The rice was plain. The chicken was plain. The vegetables were plain. That was what they were used to. Other than a bit of salt, they didn’t want their meal any other way, because they never had their meal any other way.
That changed when they were invited to taste a meal at their new neighbour’s home. Even before the food arrived they were pleasantly enticed by the smells. The aroma was rich and multi-faceted, it had an effect on their taste buds that they had not experienced before. The connection between smell and taste was more potent than they had known it before.
Then the food came out. They were told it was rice, but it certainly wasn’t plain. Overcoming initial scepticism at this different way of preparing and presenting rice they tried some. Then tried some more, and some more. They were amazed at what they were enjoying, so rich and filling in and of itself. The way the vegetables appeared was so different to what they had eaten before, but the rice had given them the courage to give the new setup a try. The wide eyes and broad smiles of delight were all that was needed to show their full acceptance of the vegetables. Someone mentioned that vegetables had always been something they avoided because it didn’t taste that appealing, but now they had to change their approach – this made vegetables all the more appealing without the use of anything artificial and unhealthy.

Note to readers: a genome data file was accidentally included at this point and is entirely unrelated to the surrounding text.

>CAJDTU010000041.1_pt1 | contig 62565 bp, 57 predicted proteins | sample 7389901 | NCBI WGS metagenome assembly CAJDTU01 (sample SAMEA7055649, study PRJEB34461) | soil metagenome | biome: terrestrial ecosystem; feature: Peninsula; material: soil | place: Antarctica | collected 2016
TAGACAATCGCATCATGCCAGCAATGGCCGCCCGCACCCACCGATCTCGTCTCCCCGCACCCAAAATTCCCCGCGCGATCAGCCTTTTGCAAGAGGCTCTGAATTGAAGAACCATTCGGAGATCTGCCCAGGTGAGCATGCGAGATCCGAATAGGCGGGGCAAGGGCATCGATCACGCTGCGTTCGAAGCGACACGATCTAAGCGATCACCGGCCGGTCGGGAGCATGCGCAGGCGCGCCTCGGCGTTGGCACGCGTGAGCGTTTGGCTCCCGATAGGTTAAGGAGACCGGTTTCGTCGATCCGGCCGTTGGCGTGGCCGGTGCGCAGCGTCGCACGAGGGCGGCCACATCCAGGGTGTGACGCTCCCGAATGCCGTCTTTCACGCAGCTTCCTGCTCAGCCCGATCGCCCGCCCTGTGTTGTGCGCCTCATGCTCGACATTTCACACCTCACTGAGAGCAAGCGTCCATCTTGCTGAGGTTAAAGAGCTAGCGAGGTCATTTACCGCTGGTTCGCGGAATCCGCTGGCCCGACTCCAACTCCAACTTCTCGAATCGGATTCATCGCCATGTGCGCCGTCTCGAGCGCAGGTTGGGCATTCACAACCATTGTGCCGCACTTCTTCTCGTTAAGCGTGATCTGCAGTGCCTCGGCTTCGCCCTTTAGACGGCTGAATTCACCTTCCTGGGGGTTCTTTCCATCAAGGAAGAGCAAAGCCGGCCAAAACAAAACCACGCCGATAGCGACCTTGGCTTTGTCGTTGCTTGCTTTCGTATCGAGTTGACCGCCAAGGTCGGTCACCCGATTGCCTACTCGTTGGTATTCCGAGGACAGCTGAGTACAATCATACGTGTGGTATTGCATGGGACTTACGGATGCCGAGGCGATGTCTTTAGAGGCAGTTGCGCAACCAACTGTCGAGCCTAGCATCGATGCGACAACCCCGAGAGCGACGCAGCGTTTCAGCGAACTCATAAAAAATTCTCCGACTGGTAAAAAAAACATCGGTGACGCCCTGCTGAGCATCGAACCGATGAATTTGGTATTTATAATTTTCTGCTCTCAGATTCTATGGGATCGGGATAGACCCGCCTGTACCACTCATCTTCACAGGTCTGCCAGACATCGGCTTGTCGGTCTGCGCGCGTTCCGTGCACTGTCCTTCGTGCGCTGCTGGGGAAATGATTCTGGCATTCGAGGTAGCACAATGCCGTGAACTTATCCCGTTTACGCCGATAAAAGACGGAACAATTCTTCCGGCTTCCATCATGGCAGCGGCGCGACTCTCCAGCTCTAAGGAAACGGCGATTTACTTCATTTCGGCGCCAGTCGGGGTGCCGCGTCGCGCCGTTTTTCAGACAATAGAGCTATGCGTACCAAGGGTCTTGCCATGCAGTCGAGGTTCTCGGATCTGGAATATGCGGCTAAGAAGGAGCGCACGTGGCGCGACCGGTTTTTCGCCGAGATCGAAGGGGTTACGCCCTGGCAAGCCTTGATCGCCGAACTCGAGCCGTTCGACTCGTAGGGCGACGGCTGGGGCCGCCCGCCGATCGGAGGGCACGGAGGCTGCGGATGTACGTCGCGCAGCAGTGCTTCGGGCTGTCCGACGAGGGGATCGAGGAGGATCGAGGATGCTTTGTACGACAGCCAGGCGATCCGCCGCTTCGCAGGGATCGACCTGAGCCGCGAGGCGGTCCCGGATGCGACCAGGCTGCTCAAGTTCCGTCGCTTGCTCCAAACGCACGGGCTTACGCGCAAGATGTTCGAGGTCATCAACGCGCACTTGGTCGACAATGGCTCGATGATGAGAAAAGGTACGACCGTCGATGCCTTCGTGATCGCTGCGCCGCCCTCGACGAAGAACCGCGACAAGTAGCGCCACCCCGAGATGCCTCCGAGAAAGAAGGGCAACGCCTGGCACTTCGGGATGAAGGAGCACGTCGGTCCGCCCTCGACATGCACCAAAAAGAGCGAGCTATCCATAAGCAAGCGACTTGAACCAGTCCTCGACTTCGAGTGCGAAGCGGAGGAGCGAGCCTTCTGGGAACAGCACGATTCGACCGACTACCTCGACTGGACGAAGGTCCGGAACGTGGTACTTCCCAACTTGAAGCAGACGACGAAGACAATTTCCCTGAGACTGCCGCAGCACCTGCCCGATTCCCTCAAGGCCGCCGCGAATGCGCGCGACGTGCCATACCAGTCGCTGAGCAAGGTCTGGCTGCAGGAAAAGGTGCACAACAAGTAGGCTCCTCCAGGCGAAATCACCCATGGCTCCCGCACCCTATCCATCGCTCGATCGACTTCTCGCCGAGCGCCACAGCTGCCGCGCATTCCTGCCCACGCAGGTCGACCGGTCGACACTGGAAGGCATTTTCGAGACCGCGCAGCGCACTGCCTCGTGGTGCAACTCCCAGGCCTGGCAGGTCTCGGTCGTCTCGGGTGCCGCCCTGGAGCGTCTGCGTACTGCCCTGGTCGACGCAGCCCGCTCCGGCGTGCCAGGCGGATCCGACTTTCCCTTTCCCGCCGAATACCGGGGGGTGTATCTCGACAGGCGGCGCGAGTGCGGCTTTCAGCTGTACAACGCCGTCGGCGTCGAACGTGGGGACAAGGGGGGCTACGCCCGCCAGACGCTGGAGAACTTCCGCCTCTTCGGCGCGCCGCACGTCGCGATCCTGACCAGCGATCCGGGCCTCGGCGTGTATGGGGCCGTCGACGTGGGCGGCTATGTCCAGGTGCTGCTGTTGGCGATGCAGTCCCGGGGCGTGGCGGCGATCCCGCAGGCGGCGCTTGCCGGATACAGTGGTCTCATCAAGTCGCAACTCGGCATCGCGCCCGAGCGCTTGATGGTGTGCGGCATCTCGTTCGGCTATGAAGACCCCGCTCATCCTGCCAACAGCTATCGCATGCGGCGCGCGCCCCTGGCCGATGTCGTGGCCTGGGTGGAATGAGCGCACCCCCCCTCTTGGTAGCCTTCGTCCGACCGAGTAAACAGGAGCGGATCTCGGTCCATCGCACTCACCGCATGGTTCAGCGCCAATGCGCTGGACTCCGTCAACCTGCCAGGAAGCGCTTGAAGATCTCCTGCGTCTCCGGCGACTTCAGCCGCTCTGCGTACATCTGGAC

As they mixed some of the rice with some of the vegetables, they were all crowing about how gorgeous the smell, the look and the taste of this delicious meal was. That was before the chicken was unveiled.
By the time they had tucked away all that food and discovered how herbs and spices played a crucial role in the experience, they couldn’t hide their excitement and desire to know how they could bring this diversity into the mix of their own concoctions.
They were surprised to discover that which was new to them had been practised for longer than their plain old approach and it was about making the most of all that was given to them to create mouthwatering and belly-filling experiences like these.
That’s how they enhanced the flavour.
For His Name’s Sake
C. L. J. Dryden